3) Only Backlinks Matter

This probably should have been number one. It's something that most people forget or are too lazy to check.

Those metrics you're so hung up on….they only exist because of the incoming backlinks a domain has. Take those links away, you have zero metrics.

Want to make it even more fun and confusing? Sometimes these backlink tools show metrics such as TF1 and DA1 even when the site DOES have backlinks…now THAT is crazy!

So skip this part at your peril…

Here's a simple approach to how I would spam-check a bunch of domains:

  1. Get your list into some order – I use TF to sort by, just remember not to use it as a disqualifying factor but more of a loose guide to higher quality domains and backlinks
  2. Look at the referring domains – The higher the better for me, within reason obviously. If you see thousands it's a red flag for possible spam. However, more RD = less chance of the domain becoming worthless if it loses 2-3 backlinks.
  3. Check the domain name – I don't know about you but I can spot a potential spammy domain from a mile off. I don't find it worth my time to even look at these and I simply remove them from my list.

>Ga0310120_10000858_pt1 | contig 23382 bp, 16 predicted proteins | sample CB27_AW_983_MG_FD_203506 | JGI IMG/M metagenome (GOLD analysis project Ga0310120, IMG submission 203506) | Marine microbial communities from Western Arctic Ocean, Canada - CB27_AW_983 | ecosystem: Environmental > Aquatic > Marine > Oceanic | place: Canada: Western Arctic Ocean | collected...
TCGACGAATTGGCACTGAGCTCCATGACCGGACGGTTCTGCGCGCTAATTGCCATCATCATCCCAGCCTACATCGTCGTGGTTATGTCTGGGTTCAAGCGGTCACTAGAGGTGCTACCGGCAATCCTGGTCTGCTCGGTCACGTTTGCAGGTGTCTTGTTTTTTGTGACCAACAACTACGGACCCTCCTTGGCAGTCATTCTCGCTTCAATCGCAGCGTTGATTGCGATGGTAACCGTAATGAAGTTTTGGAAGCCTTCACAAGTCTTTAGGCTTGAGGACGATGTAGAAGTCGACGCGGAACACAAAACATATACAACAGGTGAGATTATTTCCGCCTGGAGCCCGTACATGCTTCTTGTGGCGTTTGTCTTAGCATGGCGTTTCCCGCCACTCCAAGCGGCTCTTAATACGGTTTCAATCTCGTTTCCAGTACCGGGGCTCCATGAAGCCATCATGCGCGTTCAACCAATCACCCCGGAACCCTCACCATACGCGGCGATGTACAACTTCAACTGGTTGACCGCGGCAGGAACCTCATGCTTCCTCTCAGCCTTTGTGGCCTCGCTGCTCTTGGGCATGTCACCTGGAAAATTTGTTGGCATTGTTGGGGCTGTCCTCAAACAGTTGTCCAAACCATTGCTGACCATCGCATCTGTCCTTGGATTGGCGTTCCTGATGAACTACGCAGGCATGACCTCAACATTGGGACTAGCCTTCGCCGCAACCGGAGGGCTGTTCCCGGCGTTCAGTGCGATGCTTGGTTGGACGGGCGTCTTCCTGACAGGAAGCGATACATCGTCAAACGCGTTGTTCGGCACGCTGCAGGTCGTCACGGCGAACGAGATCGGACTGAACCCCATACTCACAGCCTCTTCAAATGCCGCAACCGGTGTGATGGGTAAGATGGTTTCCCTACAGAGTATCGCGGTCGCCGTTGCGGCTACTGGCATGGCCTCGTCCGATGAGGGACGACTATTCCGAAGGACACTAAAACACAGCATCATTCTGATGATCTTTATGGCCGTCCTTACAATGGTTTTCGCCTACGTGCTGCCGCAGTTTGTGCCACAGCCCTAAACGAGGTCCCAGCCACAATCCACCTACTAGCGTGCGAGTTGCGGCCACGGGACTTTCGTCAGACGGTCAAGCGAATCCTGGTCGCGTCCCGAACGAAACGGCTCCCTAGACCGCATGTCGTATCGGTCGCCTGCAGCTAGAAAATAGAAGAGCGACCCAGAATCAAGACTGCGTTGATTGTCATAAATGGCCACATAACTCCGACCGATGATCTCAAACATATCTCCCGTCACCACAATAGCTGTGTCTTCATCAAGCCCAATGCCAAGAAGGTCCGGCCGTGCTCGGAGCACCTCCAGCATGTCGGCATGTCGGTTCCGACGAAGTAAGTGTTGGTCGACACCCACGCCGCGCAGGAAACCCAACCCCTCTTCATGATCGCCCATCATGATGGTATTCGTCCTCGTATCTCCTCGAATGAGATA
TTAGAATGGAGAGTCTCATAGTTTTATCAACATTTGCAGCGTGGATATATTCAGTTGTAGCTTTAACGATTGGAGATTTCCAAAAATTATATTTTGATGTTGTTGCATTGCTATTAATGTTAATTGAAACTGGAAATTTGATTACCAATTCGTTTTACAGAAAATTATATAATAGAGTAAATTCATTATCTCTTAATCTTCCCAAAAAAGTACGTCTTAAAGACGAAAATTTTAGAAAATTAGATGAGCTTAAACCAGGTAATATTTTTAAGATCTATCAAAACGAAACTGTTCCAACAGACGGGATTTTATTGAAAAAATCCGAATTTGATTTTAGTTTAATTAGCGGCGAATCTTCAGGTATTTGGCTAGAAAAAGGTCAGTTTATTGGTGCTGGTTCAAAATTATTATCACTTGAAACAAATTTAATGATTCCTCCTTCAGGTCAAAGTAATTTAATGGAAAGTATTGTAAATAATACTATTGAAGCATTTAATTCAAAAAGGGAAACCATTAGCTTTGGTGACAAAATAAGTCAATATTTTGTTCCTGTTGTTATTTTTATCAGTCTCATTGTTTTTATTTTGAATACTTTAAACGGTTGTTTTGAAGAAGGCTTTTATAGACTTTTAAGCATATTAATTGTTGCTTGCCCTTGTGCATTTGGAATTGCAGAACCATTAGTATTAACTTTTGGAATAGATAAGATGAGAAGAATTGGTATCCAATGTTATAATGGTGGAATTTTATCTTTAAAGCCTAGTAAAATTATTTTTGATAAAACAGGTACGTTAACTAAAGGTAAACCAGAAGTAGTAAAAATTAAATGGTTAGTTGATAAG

4. Check the actual backlinks – Do they still exist? Don't just trust Majestic or whichever tool you are using. The link(s) could have been removed since the last crawl and you could end up buying a crappy domain as a result.

4) Relevancy Matters

A few weeks back I was setting up a new niche site. I already had a killer expired domain to use for the money site that I bought at auction, and now I was in the market for some domains for a 10-site PBN.

It was a niche where people don't really link to each other that much, I mean it's a hard topic to get guests posts on etc. So I was expecting a lot of domains to have been used as PBN and therefore not good.

So what I did instead was to look for any small blogs I could find on the subject on in some way related.

Now being small time blogs most would not even consider them worth looking at…even the metrics were pretty poor. BUT a backlink from these sites would be extremely relevant.

I found that most of the links to expired domains were in-content links and the pages had been created years ago meaning they will likely stick around.